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FAT City

September 28, 1986|BILL STALL | Bill Stall is a Times editorial writer.

One of the more tantalizing questions of summer has been just what effect the forthcoming television mini-series Fresno will have on the image of poor old Fresno, Calif.

One view is that Fresno has taken such a beating, things can't get worse.

Early indications are not encouraging, though. There has been a report in USA Today on the filming of Fresno that had a lot of fun with the official airline designation for Fresno, FAT. As in, would you want FAT plastered all over your luggage? There's a perfectly logical explanation: The letters stand for Fresno Air Terminal. It may be time to designate it Fresno International.

Fresno the TV series is a spoof of Dallas, Falcon Crest, Dynasty and other prime-time soap operas that focus on a region and a jet-set, board-room family of wealth and glamour beset by almost every sort of human nastiness imaginable.

In Fresno, the setting, of course, is Fresno; the source of wealth is raisins, and the family is headed by Charlotte Kensington, portrayed by comedienne Carol Burnett. "It's about lust, greed, murder, sex--all those good things," Burnett said.

What do you suppose they will use for the opening scene of Fresno? The opening scenes in nighttime soaps are very important since they establish the opulent, or decadent, tone for what follows. In Dallas, there are sweeping shots of the Dallas skyline and South Fork Ranch. In Falcon Crest, Angela Channing's black limousine crosses the Golden Gate Bridge and rolls into the wine country. In Dynasty, there's Blake Carrington's Colorado mansion and a montage of Rockies. In Fresno, there is talk of using the city water tower.

That doesn't seem right. Anyone who knows the San Joaquin Valley realizes that the irrigation canal is a more appropriate symbol of Fresno County's agricultural plenty. They could start shooting up in the Sierra, with a little freshet melting from a snowbank and follow it down to the sprinkler systems in the fields. That would be effective.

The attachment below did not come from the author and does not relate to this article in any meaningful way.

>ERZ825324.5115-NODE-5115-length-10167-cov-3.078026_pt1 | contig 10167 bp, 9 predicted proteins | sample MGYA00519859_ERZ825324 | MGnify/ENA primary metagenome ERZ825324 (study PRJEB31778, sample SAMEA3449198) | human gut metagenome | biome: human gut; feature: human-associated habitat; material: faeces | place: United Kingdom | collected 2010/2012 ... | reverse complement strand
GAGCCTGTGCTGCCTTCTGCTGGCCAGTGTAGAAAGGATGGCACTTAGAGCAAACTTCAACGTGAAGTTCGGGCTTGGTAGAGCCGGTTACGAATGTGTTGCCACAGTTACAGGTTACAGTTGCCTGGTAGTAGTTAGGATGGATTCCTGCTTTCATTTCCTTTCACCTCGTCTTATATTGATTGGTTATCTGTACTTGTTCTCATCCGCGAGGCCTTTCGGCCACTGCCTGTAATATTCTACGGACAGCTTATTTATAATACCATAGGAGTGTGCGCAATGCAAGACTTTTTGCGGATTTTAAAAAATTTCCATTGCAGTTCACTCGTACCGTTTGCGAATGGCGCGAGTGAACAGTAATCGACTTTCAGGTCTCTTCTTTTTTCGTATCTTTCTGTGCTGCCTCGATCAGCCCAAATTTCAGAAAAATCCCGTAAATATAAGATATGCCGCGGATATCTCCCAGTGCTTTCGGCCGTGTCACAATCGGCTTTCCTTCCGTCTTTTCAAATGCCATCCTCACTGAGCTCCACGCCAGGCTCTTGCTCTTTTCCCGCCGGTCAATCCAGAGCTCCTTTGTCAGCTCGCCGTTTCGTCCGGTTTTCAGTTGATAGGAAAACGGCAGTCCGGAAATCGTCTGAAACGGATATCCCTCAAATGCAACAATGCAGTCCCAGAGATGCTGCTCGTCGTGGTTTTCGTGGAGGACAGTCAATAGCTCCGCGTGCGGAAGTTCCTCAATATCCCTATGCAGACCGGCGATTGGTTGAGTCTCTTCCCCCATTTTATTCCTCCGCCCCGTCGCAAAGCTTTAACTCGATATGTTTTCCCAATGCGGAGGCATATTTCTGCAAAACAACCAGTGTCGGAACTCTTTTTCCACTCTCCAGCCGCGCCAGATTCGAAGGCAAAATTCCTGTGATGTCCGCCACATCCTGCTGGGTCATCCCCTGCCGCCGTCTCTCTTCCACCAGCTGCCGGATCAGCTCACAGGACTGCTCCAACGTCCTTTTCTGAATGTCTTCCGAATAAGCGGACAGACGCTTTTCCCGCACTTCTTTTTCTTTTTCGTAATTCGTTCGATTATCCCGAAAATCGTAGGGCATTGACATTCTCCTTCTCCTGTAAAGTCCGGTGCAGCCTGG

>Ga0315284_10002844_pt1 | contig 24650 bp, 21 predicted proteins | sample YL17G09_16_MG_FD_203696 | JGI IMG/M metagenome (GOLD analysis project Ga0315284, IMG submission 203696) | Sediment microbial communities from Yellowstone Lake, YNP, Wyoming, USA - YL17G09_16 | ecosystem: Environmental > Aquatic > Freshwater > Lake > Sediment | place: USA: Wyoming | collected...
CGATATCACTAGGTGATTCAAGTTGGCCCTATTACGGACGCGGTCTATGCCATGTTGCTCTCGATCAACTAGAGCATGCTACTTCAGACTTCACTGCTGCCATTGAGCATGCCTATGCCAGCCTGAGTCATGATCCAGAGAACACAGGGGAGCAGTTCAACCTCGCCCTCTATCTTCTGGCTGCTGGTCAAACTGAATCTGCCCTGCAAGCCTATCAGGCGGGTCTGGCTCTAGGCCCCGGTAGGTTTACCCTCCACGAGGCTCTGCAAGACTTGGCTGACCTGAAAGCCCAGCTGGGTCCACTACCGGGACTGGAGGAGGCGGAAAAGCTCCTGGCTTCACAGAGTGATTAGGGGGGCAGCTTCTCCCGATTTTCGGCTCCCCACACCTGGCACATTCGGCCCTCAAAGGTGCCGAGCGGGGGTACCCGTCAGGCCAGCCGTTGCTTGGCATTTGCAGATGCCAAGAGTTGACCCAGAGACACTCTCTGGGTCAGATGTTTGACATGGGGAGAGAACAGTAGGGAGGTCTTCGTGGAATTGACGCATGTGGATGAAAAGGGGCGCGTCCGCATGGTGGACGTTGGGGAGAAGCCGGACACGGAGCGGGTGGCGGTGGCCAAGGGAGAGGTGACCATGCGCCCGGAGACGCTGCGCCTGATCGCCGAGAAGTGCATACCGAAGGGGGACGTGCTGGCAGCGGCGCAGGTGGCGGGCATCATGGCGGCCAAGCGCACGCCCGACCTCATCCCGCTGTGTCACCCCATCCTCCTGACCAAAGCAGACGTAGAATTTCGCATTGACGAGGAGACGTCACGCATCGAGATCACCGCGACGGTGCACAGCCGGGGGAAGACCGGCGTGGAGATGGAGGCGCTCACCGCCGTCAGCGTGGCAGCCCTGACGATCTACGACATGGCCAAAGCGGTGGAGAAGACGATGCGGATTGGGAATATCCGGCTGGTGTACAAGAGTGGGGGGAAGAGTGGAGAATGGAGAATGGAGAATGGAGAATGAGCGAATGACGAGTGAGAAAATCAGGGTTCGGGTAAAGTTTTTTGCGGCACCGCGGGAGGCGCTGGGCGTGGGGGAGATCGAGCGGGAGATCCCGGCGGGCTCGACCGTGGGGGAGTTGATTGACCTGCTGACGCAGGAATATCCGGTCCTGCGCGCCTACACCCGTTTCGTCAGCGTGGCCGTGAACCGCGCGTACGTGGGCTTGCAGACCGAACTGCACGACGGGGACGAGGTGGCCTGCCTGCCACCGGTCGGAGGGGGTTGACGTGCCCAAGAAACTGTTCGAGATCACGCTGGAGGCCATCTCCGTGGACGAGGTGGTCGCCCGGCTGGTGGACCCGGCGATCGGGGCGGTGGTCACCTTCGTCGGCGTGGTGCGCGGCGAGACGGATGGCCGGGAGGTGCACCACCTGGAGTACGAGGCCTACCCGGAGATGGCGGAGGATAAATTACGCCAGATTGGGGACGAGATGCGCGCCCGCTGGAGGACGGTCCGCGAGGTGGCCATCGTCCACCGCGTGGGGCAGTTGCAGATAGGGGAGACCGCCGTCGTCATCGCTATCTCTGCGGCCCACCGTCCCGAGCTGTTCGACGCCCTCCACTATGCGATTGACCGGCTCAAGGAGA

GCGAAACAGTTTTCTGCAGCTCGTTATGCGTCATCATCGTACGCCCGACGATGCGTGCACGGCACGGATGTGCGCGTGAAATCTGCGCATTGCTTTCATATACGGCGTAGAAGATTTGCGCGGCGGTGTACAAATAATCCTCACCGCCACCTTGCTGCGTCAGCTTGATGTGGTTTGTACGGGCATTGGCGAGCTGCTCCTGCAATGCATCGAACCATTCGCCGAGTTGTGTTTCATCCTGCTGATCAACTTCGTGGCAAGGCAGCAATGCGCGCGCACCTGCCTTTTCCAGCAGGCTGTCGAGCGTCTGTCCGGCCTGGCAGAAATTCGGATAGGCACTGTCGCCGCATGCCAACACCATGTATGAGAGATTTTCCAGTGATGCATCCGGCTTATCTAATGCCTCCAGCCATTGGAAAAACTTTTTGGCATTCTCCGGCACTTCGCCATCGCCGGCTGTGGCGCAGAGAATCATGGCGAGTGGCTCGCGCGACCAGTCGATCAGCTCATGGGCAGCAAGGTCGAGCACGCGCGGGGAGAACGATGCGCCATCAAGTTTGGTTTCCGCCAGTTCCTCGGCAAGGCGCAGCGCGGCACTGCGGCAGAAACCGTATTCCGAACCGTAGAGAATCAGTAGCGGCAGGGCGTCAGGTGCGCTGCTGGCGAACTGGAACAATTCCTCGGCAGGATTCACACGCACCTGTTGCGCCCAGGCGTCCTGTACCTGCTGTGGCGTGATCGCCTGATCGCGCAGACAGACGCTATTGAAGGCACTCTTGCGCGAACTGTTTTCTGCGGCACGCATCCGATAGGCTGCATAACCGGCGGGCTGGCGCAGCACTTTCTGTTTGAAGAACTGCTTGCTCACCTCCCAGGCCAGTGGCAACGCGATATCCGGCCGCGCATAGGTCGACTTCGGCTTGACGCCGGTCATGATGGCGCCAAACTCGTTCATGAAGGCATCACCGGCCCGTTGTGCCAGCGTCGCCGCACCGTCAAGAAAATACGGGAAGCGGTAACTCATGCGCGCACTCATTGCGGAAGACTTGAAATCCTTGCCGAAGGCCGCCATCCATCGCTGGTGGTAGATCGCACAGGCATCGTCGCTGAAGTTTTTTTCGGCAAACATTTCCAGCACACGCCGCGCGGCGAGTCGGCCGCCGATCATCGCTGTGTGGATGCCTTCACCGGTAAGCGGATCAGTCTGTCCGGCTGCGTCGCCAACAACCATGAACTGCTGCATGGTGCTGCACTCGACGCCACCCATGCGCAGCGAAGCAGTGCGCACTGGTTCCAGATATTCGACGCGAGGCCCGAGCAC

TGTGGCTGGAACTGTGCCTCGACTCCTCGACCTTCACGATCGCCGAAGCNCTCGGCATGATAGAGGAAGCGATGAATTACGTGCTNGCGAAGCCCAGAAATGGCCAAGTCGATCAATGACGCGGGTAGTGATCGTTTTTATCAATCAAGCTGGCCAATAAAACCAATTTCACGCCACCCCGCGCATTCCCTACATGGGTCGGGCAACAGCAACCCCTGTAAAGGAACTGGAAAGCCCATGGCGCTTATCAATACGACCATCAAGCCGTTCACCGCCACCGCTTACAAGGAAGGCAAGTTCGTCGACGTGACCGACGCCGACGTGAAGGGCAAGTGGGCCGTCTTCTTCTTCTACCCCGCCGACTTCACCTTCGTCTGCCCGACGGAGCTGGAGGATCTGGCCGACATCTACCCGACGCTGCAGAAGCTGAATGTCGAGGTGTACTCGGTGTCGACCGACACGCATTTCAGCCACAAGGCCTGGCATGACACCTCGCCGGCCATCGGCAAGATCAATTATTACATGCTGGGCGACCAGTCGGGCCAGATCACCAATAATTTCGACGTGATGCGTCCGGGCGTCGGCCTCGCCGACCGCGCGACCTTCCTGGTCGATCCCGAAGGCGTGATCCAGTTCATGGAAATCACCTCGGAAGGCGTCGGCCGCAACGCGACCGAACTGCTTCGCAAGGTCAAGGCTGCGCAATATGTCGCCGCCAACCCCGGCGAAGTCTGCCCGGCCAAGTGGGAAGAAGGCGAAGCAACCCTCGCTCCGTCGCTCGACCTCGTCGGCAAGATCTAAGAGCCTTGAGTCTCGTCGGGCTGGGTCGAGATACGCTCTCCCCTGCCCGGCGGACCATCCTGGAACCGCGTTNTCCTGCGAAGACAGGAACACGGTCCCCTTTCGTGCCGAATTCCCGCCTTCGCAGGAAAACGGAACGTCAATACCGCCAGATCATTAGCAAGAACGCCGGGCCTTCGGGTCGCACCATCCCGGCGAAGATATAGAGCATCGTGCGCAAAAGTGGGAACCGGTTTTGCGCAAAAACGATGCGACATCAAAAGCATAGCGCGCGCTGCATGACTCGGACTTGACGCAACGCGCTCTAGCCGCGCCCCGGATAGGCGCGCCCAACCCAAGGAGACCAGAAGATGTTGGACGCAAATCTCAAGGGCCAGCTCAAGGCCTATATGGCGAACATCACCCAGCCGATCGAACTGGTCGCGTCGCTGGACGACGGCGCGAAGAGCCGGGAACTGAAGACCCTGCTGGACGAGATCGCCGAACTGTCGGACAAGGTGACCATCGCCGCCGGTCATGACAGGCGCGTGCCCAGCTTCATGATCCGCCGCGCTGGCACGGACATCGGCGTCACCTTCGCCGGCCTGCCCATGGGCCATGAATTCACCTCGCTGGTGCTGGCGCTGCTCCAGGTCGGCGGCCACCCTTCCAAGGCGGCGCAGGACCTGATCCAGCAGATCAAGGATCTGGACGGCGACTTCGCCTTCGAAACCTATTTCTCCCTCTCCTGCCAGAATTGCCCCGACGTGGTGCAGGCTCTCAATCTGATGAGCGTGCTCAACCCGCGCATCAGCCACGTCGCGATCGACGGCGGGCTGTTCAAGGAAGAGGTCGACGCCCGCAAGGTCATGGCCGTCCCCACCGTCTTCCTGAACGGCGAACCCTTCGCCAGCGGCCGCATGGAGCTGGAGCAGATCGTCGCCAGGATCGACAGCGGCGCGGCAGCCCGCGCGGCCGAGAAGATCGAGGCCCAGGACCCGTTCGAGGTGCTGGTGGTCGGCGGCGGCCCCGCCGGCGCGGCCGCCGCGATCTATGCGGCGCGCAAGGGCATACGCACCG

Fresno was picked in part because of the notoriety it got by being ranked in the original Places Rated Almanac as almost the least-desirable metropolitan area in the nation in which to live (No. 272 out of 277). Even Stockton, Modesto and Bakersfield did better. Midland, Tex., was No. 111. How do they explain that?

Clearly, the data used to compile the rankings was biased. Fresno ranked 251st in climate and terrain, even though its weather was listed as sunny with nice springtimes and falls, but hot summers. So the terrain is flat. Valleys are supposed to be flat. But Fresno is a gateway to Yosemite and the nearest ski area is only about 60 miles away.

In climate and terrain, Fresno ranked worse than Amarillo, Tex., and Portland, Maine and not far ahead of Great Falls, Mont., and Fargo, N.D. Have you ever been in Great Falls in February? And just try to find Amarillo. You can't.

Modesto, just up the road, was ranked 55th in climate and terrain. The climate and terrain there doesn't seem to be that much different than than Fresno's.

I'd rather take the word of "The Book of America" by Neal R. Peirce and Jerry Hagstrom. It doesn't say anything bad about Fresno. In fact, Peirce and Hagstrom report that "Fresno has a particularly attractive downtown mall." How many attractive downtown malls can you see in Dynasty or Falcon Crest?

The show's originator and executive producer, Barry Kemp, also explained, "There's a fun sound to Fresno." Fresno means "ash tree." What's so humorous about an ash tree? In that case, why didn't they locate the show in Sheboygan? Sheboygan has a fun ring to it. Or Chicago? Chicago means "onion place."

The producer insists that "we don't make fun of Fresno." But if they're not making fun of Fresno, in a spoof of Dallas, why make the show at all?

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